It is the pathway to SCM results, a combination of processes, methodologies, tools, and delivery options to guide companies to their results quickly as the complexity and speed of the supply chain increase due to global competition; rapid price fluctuations; changing oil prices; short product life cycles; expanded specialization; near-, far-, and off-shoring; and talent scarcity.

The growing popularity of collaborative platforms is highlighted by the rise of TradeCard’s supply chain collaboration platform, which connects multiple buyers and suppliers with financial institutions, enabling them to conduct automated supply-chain finance transactions. Web 2.0 is a trend in the use of the World Wide Web that is meant to increase creativity, information sharing, and collaboration among users.

This is delivered through competency networks composed of best-of-breed supply chain expertise to understand which elements, both operationally and organizationally, deliver results, as well as through intimate understanding of how to manage these elements to achieve the desired outcome.

Business process integration:
According to Lambert and Cooper 2000, managers of the product development and commercialization process must: coordinate with customer relationship management to identify customer-articulated needs; select materials and suppliers in conjunction with procurement; and develop production technology in manufacturing flow to manufacture and integrate into the best supply chain flow for the given combination of product and markets.

The key supply chain processes stated by Lambert 2004 are: Customer relationship management Customer service management Demand management style Order fulfillment Manufacturing flow management Supplier relationship management Product development and commercialization Returns management Much has been written about demand management.

Best-in-class companies have similar characteristics, which include the following: Internal and external collaboration Initiatives to reduce lead time Tighter feedback from customer and market demand Customer-level forecasting One could suggest other critical supply business processes that combine these processes stated by Lambert, such as: Customer service management process Customer relationship management concern the relationship between an organization and its customers.

Successful organizations use the following steps to build customer relationships: determine mutually satisfying goals for organization and customers establish and maintain customer rapport induce positive feelings in the organization and the customers Procurement process Strategic plans are drawn up with suppliers to support the manufacturing flow management process and the development of new products.

Procurement has recently been familiar as a core source of value, driven largely by the increasing trends to outsource products and services, and the changes in the global ecosystem requiring stronger relationships between buyers and sellers. Product development and commercialization Here, customers and suppliers must be integrated into the product development process in order to reduce the time to market.

Supply chain:
Wal-Mart realized that in order for it to ensure steadiness in the quality of the products it offers g to the consumers and also maintains a steady supply of goods in its stores at a lower cost, it had to create strategic vendor partnerships with the suppliers Cmuscm, 2014.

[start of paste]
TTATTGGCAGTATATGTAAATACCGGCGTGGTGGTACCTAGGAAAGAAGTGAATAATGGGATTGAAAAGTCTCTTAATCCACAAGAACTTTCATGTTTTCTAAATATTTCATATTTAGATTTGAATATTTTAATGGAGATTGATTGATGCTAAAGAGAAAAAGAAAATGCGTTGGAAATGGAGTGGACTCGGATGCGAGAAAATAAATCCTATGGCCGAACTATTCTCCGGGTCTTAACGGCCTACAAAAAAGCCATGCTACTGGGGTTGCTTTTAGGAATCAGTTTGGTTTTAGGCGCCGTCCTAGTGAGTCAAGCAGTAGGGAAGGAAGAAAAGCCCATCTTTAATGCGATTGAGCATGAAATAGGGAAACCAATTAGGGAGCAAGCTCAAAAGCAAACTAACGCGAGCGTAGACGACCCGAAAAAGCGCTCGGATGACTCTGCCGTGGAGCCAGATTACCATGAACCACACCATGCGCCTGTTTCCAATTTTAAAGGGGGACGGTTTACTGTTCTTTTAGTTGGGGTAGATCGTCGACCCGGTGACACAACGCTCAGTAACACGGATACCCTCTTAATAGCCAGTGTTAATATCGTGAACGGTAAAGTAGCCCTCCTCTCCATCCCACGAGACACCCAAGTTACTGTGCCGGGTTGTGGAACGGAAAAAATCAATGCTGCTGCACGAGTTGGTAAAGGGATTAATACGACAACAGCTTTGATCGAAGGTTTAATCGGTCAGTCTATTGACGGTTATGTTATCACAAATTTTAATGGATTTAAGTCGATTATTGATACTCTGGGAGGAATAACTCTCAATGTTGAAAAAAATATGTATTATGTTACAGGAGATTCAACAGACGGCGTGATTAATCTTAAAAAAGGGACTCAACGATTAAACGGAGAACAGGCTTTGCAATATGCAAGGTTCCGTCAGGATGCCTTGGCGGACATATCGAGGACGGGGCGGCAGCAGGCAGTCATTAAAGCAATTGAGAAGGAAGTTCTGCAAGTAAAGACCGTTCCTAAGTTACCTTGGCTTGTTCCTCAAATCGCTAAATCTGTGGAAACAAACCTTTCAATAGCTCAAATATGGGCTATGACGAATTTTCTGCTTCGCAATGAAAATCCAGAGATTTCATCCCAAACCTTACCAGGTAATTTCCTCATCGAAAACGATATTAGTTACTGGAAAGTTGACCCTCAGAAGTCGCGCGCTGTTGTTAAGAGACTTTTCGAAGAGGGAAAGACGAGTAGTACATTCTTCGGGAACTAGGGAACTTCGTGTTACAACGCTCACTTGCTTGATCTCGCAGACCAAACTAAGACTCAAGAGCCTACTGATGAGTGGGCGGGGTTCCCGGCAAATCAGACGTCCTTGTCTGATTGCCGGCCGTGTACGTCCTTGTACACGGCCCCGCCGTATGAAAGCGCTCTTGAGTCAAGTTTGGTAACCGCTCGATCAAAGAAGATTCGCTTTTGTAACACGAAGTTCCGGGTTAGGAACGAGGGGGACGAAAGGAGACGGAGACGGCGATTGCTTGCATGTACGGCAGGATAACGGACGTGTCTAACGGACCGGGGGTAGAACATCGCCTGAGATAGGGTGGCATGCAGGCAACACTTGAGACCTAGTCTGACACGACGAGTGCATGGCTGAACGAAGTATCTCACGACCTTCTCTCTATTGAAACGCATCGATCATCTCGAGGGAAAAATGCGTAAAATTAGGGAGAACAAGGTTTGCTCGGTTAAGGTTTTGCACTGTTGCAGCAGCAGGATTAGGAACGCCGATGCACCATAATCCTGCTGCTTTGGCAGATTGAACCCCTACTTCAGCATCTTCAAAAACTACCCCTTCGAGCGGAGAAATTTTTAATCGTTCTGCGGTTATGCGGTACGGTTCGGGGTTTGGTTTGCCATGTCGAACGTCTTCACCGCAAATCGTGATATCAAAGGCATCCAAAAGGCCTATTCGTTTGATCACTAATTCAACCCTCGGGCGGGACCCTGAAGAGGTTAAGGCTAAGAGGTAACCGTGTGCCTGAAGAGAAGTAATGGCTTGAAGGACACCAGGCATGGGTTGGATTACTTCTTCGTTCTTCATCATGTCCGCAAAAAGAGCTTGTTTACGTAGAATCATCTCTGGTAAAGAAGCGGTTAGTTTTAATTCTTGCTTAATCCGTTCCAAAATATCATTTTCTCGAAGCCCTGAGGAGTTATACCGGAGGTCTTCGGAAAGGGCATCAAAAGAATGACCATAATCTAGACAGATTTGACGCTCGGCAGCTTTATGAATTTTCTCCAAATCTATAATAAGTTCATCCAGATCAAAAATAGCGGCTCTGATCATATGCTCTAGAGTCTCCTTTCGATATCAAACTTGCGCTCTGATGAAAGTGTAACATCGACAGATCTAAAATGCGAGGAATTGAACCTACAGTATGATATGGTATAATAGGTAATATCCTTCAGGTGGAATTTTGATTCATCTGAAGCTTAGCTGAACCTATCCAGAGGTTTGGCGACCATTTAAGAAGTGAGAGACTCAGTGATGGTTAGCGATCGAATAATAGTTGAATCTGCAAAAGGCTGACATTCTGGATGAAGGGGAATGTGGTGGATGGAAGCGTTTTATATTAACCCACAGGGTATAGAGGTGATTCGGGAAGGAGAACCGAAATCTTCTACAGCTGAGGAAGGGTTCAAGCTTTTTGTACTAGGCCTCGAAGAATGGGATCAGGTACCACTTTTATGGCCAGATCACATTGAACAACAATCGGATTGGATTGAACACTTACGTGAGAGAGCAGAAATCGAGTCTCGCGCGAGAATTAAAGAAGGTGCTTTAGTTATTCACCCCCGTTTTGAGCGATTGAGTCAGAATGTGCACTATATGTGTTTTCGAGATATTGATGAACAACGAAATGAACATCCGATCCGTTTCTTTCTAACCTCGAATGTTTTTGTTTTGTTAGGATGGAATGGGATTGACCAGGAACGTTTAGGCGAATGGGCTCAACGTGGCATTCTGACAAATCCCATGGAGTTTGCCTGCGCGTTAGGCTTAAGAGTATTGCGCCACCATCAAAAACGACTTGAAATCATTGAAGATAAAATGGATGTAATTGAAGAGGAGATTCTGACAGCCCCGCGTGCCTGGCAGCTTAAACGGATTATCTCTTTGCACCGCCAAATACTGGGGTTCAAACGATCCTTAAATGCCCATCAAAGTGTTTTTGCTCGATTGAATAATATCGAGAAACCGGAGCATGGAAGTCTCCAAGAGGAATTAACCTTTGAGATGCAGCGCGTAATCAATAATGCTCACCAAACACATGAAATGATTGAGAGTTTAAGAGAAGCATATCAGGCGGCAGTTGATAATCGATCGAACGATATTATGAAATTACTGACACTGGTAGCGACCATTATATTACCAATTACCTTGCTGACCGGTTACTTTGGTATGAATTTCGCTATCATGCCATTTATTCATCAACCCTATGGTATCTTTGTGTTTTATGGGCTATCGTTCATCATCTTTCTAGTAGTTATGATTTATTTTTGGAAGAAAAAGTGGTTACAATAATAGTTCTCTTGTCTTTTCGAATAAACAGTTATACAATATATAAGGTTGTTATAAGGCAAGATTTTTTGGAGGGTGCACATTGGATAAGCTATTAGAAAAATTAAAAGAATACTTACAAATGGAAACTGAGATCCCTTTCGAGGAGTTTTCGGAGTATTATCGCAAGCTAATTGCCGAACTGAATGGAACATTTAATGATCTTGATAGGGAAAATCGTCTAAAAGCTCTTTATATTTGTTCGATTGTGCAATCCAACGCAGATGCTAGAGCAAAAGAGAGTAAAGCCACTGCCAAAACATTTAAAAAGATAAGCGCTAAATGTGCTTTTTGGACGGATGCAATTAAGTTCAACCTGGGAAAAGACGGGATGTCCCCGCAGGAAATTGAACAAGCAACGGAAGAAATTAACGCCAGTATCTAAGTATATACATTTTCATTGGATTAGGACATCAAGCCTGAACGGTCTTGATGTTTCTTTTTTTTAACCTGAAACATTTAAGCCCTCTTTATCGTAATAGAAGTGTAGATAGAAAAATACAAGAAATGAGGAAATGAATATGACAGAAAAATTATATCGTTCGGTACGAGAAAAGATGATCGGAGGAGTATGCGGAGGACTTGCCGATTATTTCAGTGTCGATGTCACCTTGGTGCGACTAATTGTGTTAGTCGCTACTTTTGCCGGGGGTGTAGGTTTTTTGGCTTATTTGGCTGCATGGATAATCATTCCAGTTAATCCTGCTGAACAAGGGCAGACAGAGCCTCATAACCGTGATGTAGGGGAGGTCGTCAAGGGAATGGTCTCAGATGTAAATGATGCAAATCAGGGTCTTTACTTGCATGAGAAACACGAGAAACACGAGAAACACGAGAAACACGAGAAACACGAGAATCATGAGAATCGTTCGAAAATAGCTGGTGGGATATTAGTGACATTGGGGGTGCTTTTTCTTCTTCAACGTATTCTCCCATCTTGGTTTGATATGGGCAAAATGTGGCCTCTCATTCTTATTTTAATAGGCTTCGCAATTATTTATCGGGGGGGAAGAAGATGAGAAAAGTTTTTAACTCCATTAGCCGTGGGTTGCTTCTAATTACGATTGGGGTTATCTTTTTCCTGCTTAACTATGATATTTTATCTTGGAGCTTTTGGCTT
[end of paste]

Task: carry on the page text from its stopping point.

To cut these costs, Wall-Mart decided to do away with intermediaries in the supply chain and started direct sourcing of its goods from the suppliers.

This strategy of direct sourcing not only helped Wal-Mart in reducing the costs in the supply chain but also helped in the improvement of supply chain activities through boosting efficiency throughout the entire process.

Creation of procurement centers- Wal-Mart adopted this strategy of sourcing through centralizing the entire process of procurement and sourcing by setting up four global merchandizing points for general goods and clothing.

Thus, Wal-Mart through direct sourcing manages to get the exact product quality as it expects since it engages the suppliers in the producing of these products hence quality consistency Lu, 2014.

Thus, centralization of the procurement process to various points where the suppliers would be meeting with the procurement team is the latest strategy which the company is implementing and signs show that this strategy is going to cut costs and also improve the efficiency of the procumbent process.

Wal-Mart managed to source directly 80%v profit its stock and this has greatly eliminated the intermediaries and cut down the costs between 5-15% as markups that are introduced by these middlemen in the supply chain hence saving approximately $4-15 billion Cmuscm, 2014.

Components:
Lambert and Cooper 2000 identified the following components: Planning and control Work structure Organization structure Product flow facility structure Information flow facility structure Management methods Power and leadership structure Risk and reward structure Culture and attitude However, a more careful examination of the existing literature leads to a more comprehensive understanding of what should be the key critical supply chain components, or branches of the previously identified supply chain business processes that is, what kind of relationship the workings may have that are related to suppliers and customers.

93 that is, which supply chain components should be viewed as primary or secondary, how these components should be structured in order to achieve a more comprehensive supply chain structure, and how to examine the supply chain as an integrative one See above sections 2.1 and 3.1. Reverse supply chain Reverse logistics is the process of managing the return of goods.

Systems and value:
Co-creating value and sharing the benefits appropriately to encourage effective participation is a key challenge for any supply system.

Supply chain systems configure value for those that organize the networks.

Global applications:
Supply and value chain trends include: Globalization Increased cross-border sourcing Collaboration for parts of value chain with low-cost providers Shared service centers for logistical and administrative functions Increasingly global operations, which require increasingly global coordination and planning to achieve global optimums Complex problems involve also midsized companies to an increasing degree These trends have many benefits for manufacturers because they make possible larger lot sizes, lower taxes, and better environments e.g., culture, infrastructure, special tax zones, or sophisticated OEM for their products